Opera’s having fun with Apple. After months of ‘will they or won’t they’ uncertainty regarding Opera Mini’s status, the company has finally submitted the app, and has placed a cheeky ‘countup’ timer on its website. Almost immediately, Mashable fired up its bullshit machine, with Stan Schroeder stating the following in the article Opera Mini Submitted to Apple’s App Store. Your Move, Apple:

Opera is playing a somewhat odd game with Apple. Their Opera Mini and Opera Mobile browsers are great mobile browsers, but the iPhone already has a great mobile browser — Safari.

This fact alone wouldn’t be that big of a problem if Apple’s rules weren’t prohibiting other apps to duplicate the functionality of their own apps. Simply put, if Apple doesn’t suddenly change that policy, Opera Mini, which Opera has now officially submitted to the App Store, doesn’t stand a chance of being approved.

I don’t dispute the fact Apple has in the past used the ‘duplicate functionality’ excuse to block apps, but it’s been rarely used of late, and to suggest it’s policy is bullshit. Either that or Weather Pro and PCalc on my iPhone (which clearly duplicate functionality of Apple’s own Weather and Calculator apps) are figments of my imagination. Also, there are dozens of web browsers on the App Store. Sure, they’re all WebKit-based, but if Apple blocked all Safari wannabes, none of them would be available for download.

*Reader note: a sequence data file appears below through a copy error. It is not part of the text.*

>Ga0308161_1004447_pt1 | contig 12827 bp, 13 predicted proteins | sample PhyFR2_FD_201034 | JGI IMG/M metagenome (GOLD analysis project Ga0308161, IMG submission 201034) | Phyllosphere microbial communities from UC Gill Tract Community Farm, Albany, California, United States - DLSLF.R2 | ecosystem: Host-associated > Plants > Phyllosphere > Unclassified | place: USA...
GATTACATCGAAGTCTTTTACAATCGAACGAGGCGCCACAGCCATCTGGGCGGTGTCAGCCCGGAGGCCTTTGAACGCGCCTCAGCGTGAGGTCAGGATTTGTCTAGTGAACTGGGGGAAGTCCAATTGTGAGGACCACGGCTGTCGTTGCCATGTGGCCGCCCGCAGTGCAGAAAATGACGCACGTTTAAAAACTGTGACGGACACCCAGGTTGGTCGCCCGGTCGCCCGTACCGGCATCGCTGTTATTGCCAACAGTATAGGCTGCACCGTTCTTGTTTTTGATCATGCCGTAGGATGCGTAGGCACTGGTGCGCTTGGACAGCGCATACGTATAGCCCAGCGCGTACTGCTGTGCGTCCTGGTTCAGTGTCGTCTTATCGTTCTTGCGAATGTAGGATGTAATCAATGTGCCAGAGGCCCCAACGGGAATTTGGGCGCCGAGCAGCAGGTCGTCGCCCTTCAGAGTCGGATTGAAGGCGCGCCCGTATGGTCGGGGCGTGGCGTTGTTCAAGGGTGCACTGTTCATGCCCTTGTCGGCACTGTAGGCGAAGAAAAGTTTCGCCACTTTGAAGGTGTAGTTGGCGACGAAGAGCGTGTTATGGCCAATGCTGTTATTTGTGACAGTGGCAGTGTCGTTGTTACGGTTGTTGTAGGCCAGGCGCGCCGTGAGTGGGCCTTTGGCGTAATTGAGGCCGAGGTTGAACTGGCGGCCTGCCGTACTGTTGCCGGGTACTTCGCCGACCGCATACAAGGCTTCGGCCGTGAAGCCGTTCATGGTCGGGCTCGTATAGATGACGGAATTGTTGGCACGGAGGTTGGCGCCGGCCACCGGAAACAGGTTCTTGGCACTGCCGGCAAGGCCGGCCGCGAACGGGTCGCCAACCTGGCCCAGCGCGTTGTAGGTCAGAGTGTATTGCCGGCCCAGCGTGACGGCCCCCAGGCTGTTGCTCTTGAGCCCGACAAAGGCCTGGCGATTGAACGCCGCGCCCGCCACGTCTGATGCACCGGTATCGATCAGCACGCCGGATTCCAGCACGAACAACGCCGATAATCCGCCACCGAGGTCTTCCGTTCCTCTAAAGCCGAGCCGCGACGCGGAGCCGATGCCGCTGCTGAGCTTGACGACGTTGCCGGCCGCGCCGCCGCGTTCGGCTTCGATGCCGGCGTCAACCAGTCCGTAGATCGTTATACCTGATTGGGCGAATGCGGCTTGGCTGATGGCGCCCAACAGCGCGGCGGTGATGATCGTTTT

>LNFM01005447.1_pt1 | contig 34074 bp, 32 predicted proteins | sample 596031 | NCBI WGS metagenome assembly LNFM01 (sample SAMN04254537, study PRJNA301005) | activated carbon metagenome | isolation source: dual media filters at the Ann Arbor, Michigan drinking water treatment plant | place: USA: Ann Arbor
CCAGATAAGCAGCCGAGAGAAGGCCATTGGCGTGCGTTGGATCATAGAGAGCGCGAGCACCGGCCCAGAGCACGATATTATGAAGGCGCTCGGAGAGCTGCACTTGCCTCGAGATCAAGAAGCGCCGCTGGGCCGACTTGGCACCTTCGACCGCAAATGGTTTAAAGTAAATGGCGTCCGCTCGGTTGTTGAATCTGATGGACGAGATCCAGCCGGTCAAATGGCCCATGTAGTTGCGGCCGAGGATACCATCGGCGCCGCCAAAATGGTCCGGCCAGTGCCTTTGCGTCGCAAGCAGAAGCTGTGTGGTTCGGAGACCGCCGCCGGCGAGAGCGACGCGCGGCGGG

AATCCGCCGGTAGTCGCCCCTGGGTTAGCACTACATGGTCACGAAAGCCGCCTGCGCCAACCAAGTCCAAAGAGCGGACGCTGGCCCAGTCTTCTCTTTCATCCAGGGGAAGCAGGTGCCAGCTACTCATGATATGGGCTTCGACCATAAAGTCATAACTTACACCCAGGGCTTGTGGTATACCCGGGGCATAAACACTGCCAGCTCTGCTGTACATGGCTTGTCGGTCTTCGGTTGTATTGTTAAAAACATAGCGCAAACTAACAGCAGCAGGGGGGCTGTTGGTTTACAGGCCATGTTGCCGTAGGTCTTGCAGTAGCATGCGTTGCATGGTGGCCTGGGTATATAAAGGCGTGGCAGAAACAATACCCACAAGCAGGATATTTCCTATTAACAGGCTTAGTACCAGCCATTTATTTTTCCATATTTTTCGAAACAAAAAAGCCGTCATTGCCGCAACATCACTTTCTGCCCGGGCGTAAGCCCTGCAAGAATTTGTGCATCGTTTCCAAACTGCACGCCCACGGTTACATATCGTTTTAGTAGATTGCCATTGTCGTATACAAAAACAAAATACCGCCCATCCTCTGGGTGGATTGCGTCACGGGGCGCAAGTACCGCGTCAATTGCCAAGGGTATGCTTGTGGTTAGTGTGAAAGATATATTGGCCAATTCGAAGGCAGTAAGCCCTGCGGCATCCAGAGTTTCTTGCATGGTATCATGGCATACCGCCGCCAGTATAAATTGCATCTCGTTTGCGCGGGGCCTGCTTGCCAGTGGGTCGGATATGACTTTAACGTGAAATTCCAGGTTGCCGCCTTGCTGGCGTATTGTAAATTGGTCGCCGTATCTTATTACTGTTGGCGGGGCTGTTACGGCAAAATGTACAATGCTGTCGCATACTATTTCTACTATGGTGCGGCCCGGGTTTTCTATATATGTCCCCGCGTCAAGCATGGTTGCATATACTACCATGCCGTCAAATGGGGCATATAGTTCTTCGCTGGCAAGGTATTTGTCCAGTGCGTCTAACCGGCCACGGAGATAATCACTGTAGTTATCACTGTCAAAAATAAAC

No-one knows (bar, possibly, some senior staff at Apple) what’s in store for Opera Mini, but if it does get denied a place on the App Store, it won’t be because of duplicate functionality (unless someone on the App Store review team is being an idiot)—it’ll be for some other reason, such as APIs used or the funky means by which Opera Mini serves content: through Opera-run proxy servers, returning pages as images in the OBML format, and entirely removing end-to-end security from the equation.